I think that you're projecting your experience onto the world; the one at my dad's company is nothing like what you describe. Everyone there survives, for example of difference.

After that, I realised that I could not afford to put myself in another similar situation. So I now choose my jobs by who I am working for, and how they treat me, and how understanding they are of me, and how much they express they value my contributions.

Which is exactly what rational employees do, and since you've found better work, I don't really see how an extreme ESTJ culture exists.

E.G. When a British intellectual criticises healthcare systems, but only knows about the healthcare systems in his country, then he criticises the NHS and/or BUPA, not "healthcare", and his arguments relate to those things that specifically apply to the NHS and/or BUPA, not arguments against healthcare systems in general. When an American intellectual criticises healthcare systems, but only knows about the healthcare systems in his country, then he criticises Obamacare and/or HMOs, not "healthcare", and his arguments relate to those things that specifically apply to Obamacare and/or HMOs, not arguments against healthcare systems in general.

Which is exactly what the American intellectuals in question did: they researched US corporate culture in the US and then reported on US corporate culture. Brontosaurie was complaining that they were ethnocentric because their report didn't mention how the problem existed elsewhere.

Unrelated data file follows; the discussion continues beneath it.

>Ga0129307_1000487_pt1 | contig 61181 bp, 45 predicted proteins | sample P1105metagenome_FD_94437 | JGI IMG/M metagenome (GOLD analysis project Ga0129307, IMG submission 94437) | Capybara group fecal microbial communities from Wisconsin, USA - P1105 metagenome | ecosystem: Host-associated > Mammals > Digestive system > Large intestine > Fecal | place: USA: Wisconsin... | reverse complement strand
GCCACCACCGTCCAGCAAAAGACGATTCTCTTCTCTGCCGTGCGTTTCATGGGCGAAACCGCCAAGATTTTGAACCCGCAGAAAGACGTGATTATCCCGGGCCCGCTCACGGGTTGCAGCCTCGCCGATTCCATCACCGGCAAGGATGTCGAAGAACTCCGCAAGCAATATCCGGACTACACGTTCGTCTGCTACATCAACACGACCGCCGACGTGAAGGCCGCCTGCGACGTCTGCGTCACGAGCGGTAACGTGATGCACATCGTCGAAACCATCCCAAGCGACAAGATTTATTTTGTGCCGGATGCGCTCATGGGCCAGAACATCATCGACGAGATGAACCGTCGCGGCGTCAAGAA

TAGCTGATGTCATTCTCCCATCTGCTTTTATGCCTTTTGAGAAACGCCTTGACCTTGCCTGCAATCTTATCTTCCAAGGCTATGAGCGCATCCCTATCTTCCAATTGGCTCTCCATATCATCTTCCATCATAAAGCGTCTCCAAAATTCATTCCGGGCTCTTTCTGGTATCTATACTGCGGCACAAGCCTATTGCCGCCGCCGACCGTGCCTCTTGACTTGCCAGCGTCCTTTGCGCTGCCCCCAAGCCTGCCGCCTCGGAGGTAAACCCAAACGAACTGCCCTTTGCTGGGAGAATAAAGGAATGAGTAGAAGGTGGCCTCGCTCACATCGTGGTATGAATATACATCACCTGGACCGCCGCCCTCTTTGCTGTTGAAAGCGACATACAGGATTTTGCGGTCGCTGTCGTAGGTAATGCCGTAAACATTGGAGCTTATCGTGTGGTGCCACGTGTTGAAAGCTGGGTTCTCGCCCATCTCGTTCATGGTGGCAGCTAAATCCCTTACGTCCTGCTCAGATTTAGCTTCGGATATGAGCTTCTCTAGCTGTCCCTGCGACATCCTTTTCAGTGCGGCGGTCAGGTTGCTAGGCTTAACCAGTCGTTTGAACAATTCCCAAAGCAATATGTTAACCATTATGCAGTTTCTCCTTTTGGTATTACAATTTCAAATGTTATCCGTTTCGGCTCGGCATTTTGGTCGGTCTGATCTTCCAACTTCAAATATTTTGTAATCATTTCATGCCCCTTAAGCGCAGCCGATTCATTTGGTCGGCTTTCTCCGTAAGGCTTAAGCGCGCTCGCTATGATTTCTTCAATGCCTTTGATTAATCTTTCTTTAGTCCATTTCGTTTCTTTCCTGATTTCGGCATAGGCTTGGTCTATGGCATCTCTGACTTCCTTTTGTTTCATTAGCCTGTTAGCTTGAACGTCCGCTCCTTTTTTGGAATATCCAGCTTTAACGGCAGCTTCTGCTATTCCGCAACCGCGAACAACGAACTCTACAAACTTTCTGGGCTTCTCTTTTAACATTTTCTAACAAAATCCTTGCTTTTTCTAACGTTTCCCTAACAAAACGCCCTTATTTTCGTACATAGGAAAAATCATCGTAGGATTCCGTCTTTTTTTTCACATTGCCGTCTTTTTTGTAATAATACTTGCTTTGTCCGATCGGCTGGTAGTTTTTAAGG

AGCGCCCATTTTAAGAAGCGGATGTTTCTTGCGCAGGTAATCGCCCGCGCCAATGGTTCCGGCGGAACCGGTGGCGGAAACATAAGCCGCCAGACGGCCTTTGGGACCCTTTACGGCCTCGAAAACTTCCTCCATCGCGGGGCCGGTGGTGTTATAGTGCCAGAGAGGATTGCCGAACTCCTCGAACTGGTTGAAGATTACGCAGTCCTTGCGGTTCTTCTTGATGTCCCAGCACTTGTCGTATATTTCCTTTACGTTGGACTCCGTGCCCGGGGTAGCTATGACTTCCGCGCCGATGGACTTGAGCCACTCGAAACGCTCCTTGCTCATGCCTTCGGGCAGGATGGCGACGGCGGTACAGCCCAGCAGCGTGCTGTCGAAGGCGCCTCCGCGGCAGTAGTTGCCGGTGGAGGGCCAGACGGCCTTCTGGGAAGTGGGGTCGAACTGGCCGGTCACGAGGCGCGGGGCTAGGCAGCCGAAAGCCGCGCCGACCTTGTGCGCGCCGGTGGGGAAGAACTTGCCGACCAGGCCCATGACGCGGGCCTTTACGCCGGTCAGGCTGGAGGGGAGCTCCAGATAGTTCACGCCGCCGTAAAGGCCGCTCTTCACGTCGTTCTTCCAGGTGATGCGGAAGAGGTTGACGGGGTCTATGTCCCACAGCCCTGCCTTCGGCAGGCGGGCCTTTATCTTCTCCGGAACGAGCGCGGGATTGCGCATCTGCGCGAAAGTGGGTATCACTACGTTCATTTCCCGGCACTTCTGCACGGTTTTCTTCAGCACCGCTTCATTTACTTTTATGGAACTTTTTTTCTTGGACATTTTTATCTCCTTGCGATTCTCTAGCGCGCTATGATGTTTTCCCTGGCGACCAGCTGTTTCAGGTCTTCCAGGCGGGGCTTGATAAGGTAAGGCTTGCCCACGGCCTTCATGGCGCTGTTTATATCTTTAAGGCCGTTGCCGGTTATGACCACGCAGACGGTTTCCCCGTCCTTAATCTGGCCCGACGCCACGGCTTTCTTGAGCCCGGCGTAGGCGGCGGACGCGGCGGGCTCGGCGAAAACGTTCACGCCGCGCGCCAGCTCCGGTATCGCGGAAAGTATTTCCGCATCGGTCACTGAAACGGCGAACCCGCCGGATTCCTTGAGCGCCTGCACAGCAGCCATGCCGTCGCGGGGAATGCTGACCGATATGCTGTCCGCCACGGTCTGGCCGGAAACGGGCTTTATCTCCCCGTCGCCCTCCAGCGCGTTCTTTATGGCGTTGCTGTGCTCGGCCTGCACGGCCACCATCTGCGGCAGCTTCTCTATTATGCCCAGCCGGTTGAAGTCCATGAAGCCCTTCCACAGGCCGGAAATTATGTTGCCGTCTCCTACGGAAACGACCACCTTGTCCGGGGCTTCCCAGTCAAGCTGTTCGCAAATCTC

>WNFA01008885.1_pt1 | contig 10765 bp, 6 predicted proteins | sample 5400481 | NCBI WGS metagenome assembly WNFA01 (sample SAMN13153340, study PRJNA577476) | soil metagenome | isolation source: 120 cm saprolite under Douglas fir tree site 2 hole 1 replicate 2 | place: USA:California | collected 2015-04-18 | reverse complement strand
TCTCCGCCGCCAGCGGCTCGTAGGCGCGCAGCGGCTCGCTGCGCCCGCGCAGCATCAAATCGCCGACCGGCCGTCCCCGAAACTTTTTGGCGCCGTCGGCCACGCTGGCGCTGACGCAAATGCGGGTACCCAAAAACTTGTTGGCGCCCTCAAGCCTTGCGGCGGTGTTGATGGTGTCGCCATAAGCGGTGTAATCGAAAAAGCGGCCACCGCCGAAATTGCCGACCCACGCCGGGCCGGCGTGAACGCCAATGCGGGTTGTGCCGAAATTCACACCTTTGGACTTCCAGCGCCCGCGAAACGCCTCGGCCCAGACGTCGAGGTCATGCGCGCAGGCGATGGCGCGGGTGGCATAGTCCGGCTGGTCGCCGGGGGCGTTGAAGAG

-Duxwing
 

redbaron

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Duxwing said:
Why is everything that American intellectuals say necessarily related to their being Americans, and not just intellectuals?

This is more said in general terms than specific ones...so bear with me.

As someone with an EU background living in Australia, it very much looks this way from the outside. Even on this forum full of oddballs, it's still distinctly American dominated...and it shows.

I don't know if I could explain it in anything less than an entire essay - it's as much to do with simple geography as anything else if you ask me, but I personally have a disconnect with a lot of the ideals and...single-mindedness of a lot of Americans. You can pretty much identify an American or a European the second they start posting, before you ever 'officially' find out what their origins are.
 

NaturalOrder

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sure, good.

i think something like it might exist. on the other hand i'm not convinced that an overall tendency which doesn't vary dynamically with personality type is best explained in typological terms.

I appreciate what Brontosaurie say's here...and it's (perhaps) the most immediate...blatant(?) criticism to be made. Couching the subject of a shadow en masse in typlogical terms wouldn't even get the time of day outside of say...a forum concerned with typology...which is why I bothered to include it in the first place.

Whether what is appropriate in describing the individual is appropriate in describing the masses is a point (apparently some) would like to debate first. I think it holds water...Giannini did...and he states Jung did as well. Which is good enough for me.